(MoneyWatch) COMMENTARY The resume is a funny little document. The goal is to get you a job interview, but can a one-page statement of work history really convey much about a person? No wonder most people get their jobs through networking. A resume is kind of a cold introduction.
That said, it's still the introduction many people rely on. So I asked Will Russell, cofounder with Jon Arkin of ReadyRez, a free resume building site, for what he's learned from studying the resume business.
It turns out there are two philosophical mistakes people make. First, people "get very hung up on trying to get the resume formatted the right way," says Russell, and in doing so, "lose sight of the information that needs to be there." You spend more time thinking about the font, and whether there should be a line under your name than what the words say. Let's face it: most of us aren't applying for graphic design jobs, so we're out of our element (one reason Russell's software formats everything for you).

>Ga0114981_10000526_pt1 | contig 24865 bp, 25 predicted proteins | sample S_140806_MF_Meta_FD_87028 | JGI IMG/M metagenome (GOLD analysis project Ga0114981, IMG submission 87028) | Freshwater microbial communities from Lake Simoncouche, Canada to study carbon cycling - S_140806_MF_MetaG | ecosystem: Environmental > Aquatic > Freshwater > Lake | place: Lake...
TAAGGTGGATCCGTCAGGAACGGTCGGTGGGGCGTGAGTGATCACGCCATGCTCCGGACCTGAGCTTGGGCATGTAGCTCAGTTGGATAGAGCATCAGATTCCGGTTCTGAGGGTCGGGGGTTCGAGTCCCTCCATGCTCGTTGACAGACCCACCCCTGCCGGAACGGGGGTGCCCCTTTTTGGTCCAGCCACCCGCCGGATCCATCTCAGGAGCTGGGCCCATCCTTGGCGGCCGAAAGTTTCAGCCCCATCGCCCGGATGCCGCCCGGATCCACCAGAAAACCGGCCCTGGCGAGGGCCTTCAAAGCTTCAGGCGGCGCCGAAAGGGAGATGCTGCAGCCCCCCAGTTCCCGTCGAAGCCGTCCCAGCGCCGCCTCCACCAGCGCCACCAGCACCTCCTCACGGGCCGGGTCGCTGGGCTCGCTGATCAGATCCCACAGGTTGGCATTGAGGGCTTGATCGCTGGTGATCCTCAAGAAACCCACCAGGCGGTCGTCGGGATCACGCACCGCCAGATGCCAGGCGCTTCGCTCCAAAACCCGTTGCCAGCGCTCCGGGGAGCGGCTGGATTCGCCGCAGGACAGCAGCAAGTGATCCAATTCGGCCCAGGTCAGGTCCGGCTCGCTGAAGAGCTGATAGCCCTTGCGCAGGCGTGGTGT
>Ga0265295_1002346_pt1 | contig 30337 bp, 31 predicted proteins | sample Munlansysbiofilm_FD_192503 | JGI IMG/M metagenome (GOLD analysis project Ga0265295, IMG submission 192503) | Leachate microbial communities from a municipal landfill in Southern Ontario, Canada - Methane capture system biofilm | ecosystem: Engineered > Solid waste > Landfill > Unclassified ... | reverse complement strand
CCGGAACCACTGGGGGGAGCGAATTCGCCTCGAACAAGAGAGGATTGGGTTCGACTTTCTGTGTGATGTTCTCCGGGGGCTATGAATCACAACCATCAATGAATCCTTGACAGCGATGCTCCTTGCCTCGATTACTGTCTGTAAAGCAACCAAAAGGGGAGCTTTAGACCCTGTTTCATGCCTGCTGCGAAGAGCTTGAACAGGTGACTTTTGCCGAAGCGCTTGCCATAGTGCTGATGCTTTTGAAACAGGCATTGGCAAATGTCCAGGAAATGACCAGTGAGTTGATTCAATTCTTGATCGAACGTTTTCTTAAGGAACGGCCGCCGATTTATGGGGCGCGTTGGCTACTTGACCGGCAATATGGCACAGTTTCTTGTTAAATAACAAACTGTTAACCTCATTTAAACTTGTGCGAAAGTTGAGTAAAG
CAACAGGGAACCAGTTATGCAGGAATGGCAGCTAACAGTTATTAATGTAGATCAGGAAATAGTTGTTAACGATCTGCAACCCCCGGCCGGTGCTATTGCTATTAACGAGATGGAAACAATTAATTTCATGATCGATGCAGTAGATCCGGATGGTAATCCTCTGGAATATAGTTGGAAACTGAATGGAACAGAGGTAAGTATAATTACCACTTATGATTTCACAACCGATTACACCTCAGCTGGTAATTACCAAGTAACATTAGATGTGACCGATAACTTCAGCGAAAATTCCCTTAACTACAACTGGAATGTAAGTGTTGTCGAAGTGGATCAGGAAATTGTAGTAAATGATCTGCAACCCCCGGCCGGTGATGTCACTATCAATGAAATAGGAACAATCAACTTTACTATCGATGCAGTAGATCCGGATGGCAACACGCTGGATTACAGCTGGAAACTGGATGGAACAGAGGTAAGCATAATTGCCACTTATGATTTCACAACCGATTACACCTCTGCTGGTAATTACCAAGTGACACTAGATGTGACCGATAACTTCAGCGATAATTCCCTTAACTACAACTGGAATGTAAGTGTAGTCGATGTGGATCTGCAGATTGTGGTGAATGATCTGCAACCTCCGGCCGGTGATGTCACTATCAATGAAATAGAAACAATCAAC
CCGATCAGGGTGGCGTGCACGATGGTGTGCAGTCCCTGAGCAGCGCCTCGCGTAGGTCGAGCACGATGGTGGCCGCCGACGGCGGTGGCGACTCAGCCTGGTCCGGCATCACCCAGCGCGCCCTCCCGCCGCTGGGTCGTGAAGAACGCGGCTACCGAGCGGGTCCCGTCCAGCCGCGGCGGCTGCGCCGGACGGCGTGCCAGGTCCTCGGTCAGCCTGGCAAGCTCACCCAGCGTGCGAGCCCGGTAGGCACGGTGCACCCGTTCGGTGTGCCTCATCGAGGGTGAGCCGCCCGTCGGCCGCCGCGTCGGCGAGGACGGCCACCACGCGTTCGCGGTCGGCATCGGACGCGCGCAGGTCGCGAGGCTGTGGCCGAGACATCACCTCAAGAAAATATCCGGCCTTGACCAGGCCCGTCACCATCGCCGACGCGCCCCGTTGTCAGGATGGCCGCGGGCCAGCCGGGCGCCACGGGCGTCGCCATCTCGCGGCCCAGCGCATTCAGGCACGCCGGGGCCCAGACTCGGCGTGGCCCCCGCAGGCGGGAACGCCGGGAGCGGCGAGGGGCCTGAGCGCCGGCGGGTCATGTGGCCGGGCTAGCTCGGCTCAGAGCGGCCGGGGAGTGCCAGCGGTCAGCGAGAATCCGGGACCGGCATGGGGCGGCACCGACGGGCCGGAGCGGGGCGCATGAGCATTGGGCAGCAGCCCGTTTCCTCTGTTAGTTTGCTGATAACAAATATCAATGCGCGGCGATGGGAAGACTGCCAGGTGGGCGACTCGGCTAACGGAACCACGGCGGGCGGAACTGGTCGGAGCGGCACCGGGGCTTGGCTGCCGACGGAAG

The second mistake is that once people get a job, they hope never to need to think about their resumes again. But this is silly; the average job tenure is down to about four years. Chances are you will need that resume again -- just as soon as you've stopped thinking about what might go on it.
The solution? "Every few months, take a step back, and do a quarterly review for yourself," says Russell. "Who can remember stuff from a year and a half ago? But if you wrote it down that quarter, you're good." You'll know exactly what accomplishments you can list on your resume. Even better? A quarterly review will encourage you to think ahead and figure out what you'd like to write down when you check in three months later. And that will give you a lot more victories to put on the resume.
When did you last update your resume?